He was a web developer and founder of Trumparoo, a social media site for supporters of President Donald Trump. His profile on the site said he was organizing a bus from the Bloomsburg area to go to the rally and expressed anger at Democratic officials and moderate Republicans.

The Inquirer reports that members of his group say they last saw Philips around 10:30 a.m. Wednesday, and that he did not show up to meet them for a 6 p.m. departure. They learned from police that he had died and had a somber ride back to Pennsylvania.

Philips told the Bloomsburg Press Enterprise on Tuesday that people from other states were staying at his home. He said, “My ‘hostel’ is already full.”

___

This item has been corrected to show the victim's last name is spelled Philips, not Phillips, as police had initially said.

___

4 p.m.

The top federal prosecutor for the District of Columbia says “all options are on the table” for charges against the violent mob that stormed the U.S. Capitol, including sedition.

Michael Sherwin, acting U.S. attorney for D.C., says prosecutors plan to file 15 federal cases on Thursday for crimes including unauthorized access and theft of property, and investigators are combing through scores of evidence to bring additional charges.

He says 40 other cases had already been charged in a District of Columbia superior court.

The announcement comes a day after angry and armed protesters broke into the U.S. Capitol, forcing Congress members to halt the ongoing vote to certify Joe Biden’s election and then flee from the House and Senate chambers.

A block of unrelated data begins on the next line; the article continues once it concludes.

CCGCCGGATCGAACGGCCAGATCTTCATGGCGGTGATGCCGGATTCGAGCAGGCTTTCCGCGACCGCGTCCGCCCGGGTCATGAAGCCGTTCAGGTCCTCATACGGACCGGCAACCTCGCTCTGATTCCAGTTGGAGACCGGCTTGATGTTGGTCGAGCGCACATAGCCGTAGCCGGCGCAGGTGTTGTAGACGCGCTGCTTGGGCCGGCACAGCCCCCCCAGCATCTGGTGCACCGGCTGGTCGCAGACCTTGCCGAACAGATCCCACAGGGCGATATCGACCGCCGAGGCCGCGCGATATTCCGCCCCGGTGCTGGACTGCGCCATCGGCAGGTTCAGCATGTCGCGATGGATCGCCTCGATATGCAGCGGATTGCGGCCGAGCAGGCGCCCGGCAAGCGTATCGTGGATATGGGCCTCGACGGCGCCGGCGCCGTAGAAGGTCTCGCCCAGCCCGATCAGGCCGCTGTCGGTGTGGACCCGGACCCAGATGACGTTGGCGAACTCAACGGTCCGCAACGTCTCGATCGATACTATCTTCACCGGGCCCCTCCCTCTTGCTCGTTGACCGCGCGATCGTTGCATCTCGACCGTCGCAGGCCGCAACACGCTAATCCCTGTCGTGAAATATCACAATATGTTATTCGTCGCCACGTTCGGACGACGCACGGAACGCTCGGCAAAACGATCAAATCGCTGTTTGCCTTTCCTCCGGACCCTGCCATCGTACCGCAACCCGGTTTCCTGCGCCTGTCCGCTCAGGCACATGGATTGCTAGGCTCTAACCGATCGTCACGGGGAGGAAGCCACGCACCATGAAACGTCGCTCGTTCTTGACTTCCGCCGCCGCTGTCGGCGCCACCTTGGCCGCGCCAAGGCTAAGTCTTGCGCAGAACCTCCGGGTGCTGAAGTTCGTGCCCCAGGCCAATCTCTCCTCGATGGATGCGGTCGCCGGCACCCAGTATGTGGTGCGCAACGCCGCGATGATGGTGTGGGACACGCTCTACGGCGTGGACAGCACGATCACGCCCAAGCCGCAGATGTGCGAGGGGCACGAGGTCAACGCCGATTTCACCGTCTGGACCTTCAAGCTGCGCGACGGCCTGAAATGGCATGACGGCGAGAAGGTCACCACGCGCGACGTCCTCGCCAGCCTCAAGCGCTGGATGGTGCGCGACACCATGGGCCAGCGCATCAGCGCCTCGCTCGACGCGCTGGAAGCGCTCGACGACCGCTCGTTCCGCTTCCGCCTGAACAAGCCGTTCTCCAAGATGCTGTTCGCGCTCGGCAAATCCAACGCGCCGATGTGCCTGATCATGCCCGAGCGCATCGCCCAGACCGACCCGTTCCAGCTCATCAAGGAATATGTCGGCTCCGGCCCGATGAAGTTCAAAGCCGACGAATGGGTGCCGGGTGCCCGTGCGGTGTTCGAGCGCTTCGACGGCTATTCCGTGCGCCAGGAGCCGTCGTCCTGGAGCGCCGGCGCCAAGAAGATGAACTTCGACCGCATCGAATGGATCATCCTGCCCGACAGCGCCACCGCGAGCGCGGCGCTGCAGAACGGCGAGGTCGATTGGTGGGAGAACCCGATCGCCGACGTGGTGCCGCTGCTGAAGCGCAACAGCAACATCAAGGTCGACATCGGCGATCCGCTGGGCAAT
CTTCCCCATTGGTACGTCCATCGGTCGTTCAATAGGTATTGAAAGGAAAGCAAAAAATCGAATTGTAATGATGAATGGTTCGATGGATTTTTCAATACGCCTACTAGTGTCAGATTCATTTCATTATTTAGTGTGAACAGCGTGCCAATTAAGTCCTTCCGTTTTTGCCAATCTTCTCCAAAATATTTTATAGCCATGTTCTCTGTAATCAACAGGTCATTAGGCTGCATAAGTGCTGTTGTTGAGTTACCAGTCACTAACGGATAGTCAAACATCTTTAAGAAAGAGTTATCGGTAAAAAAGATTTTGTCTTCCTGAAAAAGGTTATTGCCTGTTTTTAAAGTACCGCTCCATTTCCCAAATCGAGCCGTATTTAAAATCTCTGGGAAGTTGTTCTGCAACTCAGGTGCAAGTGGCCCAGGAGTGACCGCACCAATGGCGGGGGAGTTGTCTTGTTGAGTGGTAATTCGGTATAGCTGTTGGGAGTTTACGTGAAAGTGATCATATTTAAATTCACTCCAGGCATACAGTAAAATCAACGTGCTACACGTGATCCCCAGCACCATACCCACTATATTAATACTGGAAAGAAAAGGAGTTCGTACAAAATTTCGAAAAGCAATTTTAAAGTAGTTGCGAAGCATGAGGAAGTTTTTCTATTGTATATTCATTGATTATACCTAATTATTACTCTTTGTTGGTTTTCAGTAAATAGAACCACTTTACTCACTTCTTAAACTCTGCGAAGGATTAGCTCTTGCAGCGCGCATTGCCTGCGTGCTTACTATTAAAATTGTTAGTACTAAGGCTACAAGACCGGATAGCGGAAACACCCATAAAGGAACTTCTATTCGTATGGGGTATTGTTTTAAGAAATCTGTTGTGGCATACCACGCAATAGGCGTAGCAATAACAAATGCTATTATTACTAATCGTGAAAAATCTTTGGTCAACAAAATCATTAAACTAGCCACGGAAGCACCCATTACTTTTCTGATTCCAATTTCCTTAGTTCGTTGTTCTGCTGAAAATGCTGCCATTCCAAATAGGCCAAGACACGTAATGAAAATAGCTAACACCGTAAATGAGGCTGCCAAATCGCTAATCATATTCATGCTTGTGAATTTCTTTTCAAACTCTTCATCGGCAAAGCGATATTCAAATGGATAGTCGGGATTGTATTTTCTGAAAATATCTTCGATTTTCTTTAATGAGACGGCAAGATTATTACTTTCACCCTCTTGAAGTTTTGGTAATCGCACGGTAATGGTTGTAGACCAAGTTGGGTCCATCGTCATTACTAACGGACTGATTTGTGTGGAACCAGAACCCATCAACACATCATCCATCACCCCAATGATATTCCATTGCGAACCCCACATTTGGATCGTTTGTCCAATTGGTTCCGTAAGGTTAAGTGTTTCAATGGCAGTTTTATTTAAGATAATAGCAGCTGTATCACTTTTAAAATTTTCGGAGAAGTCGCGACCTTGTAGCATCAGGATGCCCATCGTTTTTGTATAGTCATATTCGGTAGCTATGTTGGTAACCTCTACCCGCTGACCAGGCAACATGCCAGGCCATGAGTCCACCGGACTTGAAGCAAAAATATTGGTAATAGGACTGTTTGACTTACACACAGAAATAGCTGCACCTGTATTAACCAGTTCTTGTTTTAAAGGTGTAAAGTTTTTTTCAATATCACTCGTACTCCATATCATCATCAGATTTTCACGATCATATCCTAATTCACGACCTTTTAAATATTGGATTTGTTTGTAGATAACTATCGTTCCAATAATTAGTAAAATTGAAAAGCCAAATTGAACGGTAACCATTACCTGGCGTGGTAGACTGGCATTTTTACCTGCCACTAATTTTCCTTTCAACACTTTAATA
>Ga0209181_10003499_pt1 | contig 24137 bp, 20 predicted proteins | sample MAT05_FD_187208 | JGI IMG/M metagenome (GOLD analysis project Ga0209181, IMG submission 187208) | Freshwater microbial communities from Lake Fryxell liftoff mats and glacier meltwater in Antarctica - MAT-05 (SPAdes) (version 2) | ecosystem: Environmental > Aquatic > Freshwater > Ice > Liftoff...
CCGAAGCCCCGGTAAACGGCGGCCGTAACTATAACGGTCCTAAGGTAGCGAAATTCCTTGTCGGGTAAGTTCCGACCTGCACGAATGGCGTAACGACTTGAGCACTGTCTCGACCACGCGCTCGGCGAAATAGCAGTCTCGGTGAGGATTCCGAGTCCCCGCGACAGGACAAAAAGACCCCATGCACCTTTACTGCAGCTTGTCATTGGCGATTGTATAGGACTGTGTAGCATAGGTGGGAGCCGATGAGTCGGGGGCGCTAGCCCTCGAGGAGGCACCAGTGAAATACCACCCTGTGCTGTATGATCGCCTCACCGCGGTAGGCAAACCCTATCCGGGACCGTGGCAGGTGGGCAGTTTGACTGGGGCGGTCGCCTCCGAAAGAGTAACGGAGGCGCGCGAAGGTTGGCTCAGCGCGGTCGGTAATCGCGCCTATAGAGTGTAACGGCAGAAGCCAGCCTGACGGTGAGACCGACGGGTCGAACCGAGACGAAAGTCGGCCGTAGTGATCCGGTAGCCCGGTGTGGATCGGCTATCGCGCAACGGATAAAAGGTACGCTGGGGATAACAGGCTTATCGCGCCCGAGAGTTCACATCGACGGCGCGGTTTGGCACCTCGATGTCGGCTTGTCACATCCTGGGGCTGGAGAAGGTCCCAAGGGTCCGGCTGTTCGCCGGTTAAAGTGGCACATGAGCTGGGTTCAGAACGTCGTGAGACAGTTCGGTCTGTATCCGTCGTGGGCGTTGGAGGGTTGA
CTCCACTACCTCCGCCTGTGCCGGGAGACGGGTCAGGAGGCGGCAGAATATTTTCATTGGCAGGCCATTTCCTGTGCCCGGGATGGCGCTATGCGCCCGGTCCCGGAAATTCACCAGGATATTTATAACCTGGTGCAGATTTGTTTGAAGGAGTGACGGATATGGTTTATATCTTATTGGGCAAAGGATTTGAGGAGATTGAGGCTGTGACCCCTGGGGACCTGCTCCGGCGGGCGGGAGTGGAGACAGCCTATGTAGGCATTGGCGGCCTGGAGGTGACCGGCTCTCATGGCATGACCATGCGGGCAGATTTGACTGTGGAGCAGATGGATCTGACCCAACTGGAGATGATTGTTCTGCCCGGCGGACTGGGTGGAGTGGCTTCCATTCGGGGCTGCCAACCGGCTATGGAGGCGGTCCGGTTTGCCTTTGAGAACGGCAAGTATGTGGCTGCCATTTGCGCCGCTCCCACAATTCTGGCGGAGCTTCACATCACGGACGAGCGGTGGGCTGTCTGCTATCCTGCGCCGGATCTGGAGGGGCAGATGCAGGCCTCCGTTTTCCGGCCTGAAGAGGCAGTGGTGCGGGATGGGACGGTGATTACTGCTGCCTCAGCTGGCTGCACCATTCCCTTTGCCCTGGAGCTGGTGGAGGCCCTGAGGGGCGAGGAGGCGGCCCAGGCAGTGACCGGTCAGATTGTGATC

Police say more than 90 people were arrested on Wednesday and Thursday morning.

___

3:55 p.m.

Vice President Mike Pence is expected to attend President-elect Joe Biden’s inauguration..

That’s according to two people — one close to Pence and one familiar with the inauguration planning. The people spoke on condition of anonymity Thursday because the plans had yet to be finalized.

The news comes a day after supporters of President Donald Trump stormed the U.S. Capitol to stop the congressional confirmation of Biden’s victory, with some angrily shouting that they were looking for Pence.

Trump had told his supporters that Pence had the power to reject electoral votes and make him the president instead of Biden, even though he didn’t have that authority. The pressure campaign created a rare public rift between the men after years of Pence’s uncheckered loyalty.

Pence’s press secretary Devin O’Malley tweeted Thursday: “You can’t attend something you haven’t received an invitation to....”

But it is customary for an outgoing vice president to attend the inauguration. Outgoing President Donald Trump has not said whether he plans to attend.

Biden will be inaugurated in Washington on Jan 20.

— AP writers Jill Colvin and Zeke Miller

Trending Video

Recommended for you